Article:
Managers and researches have tried to improve the outcomes of decisions by using more formal, structured approaches to decision making, the act of consciously choosing from alternatives. The systematic marketing research approach used to collect information to improve marketing decisions and actions uses five steps (Figure 2). Although the five-step approach described here focuses on marketing decisions, it provides a systematic checklist for making both business and personal decisions.
Five-step marketing research approach leading to marketing actions
Define the problem
Set research objectives
Identify possible marketing actions
Develop the research plan
Identify data needed for marketing actions
Determine how to collect data
Collect relevant information by specifying
Take marketing actions
Make actions recommendations
Implement action recommendations
Lessons learned for future research
1. What is marketing research?
2. What are the five steps marketing research uses to help lead to marketing actions?
STEP 1: DEFINE THE PROBLEM
Designers at Fisher-Price, the nation’s top marketer of infant and preschool toys, seek to develop toys they think kids will like, but the problem is: How can they be certain kids will like the toys? As part of their marketing research, Fisher-Price gets children to play at its state-licensed nursery school in East Aurora, New York. From behind one-way mirrors, Fisher-Price designers and marketing researchers watch the children use, and abuse, the toys to develop better products.
The original model of a classic Fisher-Price toy, the Chatter Telephone™, was simply a wooden phone with a dial that rang a bell. Observers noted, however, that the children kept grabbing the receiver like a handle to pull the phone along behind them, so a designer added wheels, a noisemaker, and eyes that bobbed up and down.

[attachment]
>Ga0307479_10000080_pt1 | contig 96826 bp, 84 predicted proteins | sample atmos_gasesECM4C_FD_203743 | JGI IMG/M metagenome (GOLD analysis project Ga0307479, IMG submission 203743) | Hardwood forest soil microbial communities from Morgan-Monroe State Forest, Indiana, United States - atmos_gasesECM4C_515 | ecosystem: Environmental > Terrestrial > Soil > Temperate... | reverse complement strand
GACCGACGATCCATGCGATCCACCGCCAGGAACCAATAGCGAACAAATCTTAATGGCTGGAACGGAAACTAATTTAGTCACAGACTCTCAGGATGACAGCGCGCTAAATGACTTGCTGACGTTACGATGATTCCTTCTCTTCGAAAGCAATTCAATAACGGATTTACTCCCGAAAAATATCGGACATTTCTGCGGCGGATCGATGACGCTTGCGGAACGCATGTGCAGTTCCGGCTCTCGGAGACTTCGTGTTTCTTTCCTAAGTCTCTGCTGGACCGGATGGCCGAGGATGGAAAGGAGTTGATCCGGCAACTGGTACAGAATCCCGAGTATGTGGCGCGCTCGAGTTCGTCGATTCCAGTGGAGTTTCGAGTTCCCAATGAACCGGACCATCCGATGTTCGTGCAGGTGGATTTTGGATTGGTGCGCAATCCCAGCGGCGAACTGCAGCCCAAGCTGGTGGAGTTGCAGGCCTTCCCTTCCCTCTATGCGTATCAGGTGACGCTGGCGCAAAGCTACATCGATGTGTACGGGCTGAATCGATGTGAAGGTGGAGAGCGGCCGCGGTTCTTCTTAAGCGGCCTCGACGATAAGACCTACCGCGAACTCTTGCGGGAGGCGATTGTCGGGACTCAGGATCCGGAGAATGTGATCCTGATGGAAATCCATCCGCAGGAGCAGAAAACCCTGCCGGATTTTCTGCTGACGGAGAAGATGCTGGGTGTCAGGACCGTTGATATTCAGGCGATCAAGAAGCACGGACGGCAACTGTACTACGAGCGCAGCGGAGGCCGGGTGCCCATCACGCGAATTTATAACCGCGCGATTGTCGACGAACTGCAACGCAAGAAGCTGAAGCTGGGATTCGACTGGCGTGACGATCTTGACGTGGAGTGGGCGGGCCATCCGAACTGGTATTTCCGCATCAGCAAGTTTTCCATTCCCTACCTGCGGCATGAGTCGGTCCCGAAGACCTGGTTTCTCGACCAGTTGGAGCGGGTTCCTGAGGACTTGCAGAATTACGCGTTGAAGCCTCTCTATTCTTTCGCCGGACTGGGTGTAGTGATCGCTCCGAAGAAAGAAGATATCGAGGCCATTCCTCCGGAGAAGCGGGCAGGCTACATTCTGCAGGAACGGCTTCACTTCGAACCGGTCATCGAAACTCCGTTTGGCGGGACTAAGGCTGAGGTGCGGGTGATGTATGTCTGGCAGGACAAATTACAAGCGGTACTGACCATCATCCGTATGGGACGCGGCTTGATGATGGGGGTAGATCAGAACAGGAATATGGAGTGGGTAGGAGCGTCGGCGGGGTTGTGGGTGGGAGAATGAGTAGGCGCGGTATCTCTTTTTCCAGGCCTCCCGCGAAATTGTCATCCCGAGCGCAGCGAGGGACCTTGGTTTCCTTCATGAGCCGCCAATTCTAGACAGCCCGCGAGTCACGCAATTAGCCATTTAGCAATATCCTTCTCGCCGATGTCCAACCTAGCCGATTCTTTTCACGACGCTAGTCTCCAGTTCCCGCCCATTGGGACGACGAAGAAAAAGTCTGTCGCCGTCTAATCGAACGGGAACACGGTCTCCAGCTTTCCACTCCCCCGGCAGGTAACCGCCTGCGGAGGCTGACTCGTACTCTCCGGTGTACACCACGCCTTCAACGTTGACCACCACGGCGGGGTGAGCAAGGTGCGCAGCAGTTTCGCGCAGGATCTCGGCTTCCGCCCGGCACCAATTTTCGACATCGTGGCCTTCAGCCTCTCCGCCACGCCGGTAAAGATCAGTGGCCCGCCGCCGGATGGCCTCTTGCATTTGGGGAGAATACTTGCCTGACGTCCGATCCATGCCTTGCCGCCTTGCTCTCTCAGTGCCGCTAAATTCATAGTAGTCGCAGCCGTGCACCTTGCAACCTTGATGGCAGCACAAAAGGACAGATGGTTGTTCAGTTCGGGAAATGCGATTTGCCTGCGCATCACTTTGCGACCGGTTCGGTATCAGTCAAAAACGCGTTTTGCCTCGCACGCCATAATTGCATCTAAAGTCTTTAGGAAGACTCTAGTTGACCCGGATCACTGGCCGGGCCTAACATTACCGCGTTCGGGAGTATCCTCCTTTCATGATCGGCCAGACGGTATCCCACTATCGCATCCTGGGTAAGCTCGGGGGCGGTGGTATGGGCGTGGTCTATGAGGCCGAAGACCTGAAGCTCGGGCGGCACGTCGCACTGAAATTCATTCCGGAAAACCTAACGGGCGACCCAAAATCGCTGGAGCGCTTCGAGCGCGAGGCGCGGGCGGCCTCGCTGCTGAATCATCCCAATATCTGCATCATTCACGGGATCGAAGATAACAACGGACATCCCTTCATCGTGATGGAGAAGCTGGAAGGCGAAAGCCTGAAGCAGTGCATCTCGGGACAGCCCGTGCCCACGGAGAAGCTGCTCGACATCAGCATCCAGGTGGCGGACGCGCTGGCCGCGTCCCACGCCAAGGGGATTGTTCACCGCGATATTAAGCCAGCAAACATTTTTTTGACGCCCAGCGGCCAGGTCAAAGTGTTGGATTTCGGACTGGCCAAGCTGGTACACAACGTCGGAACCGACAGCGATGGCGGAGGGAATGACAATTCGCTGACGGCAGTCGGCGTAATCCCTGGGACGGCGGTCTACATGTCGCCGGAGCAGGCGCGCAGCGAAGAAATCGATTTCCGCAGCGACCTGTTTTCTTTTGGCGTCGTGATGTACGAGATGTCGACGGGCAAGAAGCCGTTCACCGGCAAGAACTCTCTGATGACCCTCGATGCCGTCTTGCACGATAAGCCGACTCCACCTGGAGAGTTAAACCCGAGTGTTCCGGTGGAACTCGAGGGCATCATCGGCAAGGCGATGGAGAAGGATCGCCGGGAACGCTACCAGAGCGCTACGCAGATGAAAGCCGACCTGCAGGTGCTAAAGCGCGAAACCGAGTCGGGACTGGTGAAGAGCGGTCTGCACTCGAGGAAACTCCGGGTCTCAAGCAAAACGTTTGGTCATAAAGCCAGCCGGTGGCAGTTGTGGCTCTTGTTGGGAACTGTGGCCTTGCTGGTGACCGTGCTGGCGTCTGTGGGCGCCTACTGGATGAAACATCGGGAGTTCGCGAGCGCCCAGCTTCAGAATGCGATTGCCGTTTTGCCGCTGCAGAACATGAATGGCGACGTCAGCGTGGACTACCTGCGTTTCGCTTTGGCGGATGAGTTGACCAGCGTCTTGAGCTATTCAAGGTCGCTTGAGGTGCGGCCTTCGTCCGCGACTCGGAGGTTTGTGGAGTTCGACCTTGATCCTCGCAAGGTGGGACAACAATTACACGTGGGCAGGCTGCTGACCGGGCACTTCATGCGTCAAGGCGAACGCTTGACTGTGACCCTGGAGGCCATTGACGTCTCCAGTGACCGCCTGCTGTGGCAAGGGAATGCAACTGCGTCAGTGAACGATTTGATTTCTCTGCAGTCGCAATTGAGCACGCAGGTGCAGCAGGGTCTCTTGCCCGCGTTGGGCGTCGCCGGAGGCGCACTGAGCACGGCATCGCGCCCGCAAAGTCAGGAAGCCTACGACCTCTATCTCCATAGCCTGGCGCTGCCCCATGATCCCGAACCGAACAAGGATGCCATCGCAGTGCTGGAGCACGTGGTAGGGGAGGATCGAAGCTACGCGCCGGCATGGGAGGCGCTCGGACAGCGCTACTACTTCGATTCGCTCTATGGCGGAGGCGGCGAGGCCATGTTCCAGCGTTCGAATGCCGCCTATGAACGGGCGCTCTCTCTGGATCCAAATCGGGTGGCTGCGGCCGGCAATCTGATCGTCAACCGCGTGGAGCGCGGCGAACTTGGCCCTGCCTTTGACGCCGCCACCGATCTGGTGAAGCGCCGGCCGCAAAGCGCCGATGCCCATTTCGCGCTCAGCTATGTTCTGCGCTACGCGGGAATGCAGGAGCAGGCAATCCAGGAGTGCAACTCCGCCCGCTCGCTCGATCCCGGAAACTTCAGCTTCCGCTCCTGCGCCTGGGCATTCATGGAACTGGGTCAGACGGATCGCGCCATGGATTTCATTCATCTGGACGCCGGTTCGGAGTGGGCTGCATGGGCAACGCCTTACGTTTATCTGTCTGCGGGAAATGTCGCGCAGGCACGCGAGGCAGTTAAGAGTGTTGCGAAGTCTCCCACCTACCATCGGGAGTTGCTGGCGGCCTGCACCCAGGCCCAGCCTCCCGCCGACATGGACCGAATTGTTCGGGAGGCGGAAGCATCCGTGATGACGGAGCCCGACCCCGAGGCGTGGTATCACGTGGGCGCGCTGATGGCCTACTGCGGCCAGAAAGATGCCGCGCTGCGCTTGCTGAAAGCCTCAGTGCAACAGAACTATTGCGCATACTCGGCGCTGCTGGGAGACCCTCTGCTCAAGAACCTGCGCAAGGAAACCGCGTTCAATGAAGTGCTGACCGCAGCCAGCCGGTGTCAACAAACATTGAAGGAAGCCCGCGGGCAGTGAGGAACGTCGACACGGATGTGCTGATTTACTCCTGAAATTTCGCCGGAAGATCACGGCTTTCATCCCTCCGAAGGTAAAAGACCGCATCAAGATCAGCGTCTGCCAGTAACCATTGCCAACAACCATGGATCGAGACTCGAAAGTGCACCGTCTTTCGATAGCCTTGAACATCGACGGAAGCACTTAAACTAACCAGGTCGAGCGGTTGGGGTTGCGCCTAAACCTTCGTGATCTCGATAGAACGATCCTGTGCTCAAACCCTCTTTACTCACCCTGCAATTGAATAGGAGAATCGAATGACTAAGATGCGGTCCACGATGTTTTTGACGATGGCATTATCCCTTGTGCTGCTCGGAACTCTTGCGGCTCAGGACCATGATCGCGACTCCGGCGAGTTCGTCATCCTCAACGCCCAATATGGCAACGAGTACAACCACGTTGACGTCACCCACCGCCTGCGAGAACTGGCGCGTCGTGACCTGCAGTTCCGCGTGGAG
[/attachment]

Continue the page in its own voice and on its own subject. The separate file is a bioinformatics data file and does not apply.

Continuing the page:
Fisher-Price’s toy testing shows how to define the problem and its two key elements: setting the research objectives and identifying possible marketing actions suggested by the research.
Set the Research Objectives
Objectives are specific, measurable goals the decision maker - in this case, an executive at Fisher-Price - seeks to achieve in solving a problem. Typical marketing objectives are increasing sales and profits, discovering what consumers are aware of and want, and finding out why a product isn’t selling well. For Fisher-Price, the immediate research objective was to decide whether to market the old or new telephone design.
In setting these research objectives, marketers have to be clear on the kind of research they are about to do. The three kinds of research are:
1. Exploratory researchprovides ideas about a relatively vague problem. General Mills discovered that the initial version of its Hamburger Helper wasn’t satisfactory for many consumers, so it interview them to get ideas to improve the product.
2. Descriptive research generally involves trying to find the frequency that something occurs or the extent of a relationship between two factors. So when General Mills wants to study how loyal consumers are to its Wheaties, it can obtain data on the number of households buying Wheaties and competitive products.